In early June 2015, the police dismantled some smaller encampments in Calais. By mid-June, the city council of Calais estimated 3,000 migrants to be living in encampments. As of November 2015, there were an estimated 6,000 migrants living in the camp. As of October 2016, 'Help Refugees' put the number at 8,143.
Starting on 24 October 2016, the French government planned to evacuate 6,400 migrants from the encampment in 170 buses with the intent of resettling the migrants in different regions of France. On 26 October 2016, French authorities announced that the camp had been cleared of all migrants.
Truck driver attacks
Since the start of the European migrant crisis, truck drivers heading for the UK have been repeatedly threatened and attacked by migrants. In December 2015, 13 trucks were hit with stones, with migrants trying to jump into trucks from motorway overpasses. In March 2016, a truck driver was physically assaulted by migrants, sustaining minor injuries, while his truck was also damaged migrants. In August 2016, a driver was threatened with a chainsaw by migrants wishing to board trucks to the UK. Truck drivers have also violently confronted migrants found stowed away in their trucks, and one Hungarian truck driver filmed how he directed his truck towards a group of migrants that hurled rocks at his truck.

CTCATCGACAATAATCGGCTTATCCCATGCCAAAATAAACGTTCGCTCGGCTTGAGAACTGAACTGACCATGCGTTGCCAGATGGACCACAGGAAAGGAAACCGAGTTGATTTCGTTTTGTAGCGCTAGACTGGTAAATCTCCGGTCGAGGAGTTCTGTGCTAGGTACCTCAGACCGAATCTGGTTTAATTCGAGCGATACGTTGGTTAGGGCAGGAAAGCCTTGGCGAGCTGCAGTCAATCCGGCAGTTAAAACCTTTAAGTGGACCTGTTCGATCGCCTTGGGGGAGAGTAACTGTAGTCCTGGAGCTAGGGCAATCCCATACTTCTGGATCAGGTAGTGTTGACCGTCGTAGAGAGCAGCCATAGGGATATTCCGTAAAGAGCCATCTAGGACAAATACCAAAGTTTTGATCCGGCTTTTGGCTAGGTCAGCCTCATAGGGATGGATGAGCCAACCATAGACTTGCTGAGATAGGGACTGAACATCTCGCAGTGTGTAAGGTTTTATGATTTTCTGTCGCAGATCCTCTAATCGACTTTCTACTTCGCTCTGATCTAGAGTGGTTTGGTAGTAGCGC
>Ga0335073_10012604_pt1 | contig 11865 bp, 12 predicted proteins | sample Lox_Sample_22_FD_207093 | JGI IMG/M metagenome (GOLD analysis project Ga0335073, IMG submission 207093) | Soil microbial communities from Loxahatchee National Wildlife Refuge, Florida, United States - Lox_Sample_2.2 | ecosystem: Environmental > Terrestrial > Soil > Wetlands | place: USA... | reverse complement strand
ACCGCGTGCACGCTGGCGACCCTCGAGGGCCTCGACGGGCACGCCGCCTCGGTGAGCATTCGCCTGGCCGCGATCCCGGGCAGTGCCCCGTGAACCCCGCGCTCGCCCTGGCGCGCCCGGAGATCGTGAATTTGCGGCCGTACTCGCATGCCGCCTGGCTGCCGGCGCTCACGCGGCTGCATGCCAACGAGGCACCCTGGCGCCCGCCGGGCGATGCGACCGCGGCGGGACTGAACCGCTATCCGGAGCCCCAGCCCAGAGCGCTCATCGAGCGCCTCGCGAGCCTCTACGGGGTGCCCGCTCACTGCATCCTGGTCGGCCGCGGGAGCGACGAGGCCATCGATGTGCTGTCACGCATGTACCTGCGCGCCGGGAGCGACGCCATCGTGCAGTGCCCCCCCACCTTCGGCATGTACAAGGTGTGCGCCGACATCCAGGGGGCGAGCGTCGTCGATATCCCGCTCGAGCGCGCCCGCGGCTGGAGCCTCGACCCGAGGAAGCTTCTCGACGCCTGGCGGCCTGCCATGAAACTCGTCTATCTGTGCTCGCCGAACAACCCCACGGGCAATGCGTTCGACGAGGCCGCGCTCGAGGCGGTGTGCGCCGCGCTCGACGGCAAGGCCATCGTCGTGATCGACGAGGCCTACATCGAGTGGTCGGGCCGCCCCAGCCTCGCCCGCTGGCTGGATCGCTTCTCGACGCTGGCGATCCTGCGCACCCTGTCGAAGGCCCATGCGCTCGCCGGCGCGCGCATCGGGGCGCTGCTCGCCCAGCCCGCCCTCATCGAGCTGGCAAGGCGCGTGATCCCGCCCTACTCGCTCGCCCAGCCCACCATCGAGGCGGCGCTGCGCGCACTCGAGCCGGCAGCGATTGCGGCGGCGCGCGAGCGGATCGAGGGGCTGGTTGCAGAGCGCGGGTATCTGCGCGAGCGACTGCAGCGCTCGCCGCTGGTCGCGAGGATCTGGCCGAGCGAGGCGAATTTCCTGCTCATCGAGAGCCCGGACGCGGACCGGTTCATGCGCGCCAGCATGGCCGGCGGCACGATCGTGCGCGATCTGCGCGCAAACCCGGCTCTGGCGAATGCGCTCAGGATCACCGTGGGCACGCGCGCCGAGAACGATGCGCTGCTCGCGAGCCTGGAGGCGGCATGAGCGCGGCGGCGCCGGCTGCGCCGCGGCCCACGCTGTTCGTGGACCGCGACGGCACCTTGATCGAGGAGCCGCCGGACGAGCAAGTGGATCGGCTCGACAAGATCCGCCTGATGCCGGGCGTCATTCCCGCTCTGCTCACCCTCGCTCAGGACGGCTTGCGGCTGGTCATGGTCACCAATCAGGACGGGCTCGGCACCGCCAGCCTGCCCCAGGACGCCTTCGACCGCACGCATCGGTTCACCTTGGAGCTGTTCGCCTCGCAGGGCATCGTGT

In August 2015, Vincent Cochetel, the director for Europe at the United Nations High Commissioner for Refugees, described the crisis as a "civil emergency". Later that month, Yvette Cooper, the Shadow Home Secretary of the United Kingdom, said that the United Nations had to intervene in the crisis in order to stop the French government from allowing people to try to enter the UK illegally, and on August 20, Theresa May, then the Home Secretary of the United Kingdom, expressed concern that the crisis could spread to other ports, such as Dunkirk.
International agreement to address the crisis
On August 20, 2015, May arrived in Calais with Bernard Cazeneuve, the French minister of the interior, to confirm a new agreement to address the crisis. The agreement will transport British police officers to Calais, where they will be based in a new control center, that will regularly report to May and Cazeneuve regarding immigration-related criminal activities on both the French and British sides of the Channel.
- Channel Tunnel, § Asylum and immigration
- Demographics of the United Kingdom
- Modern immigration to the United Kingdom
- List of sovereign states and dependent territories by population density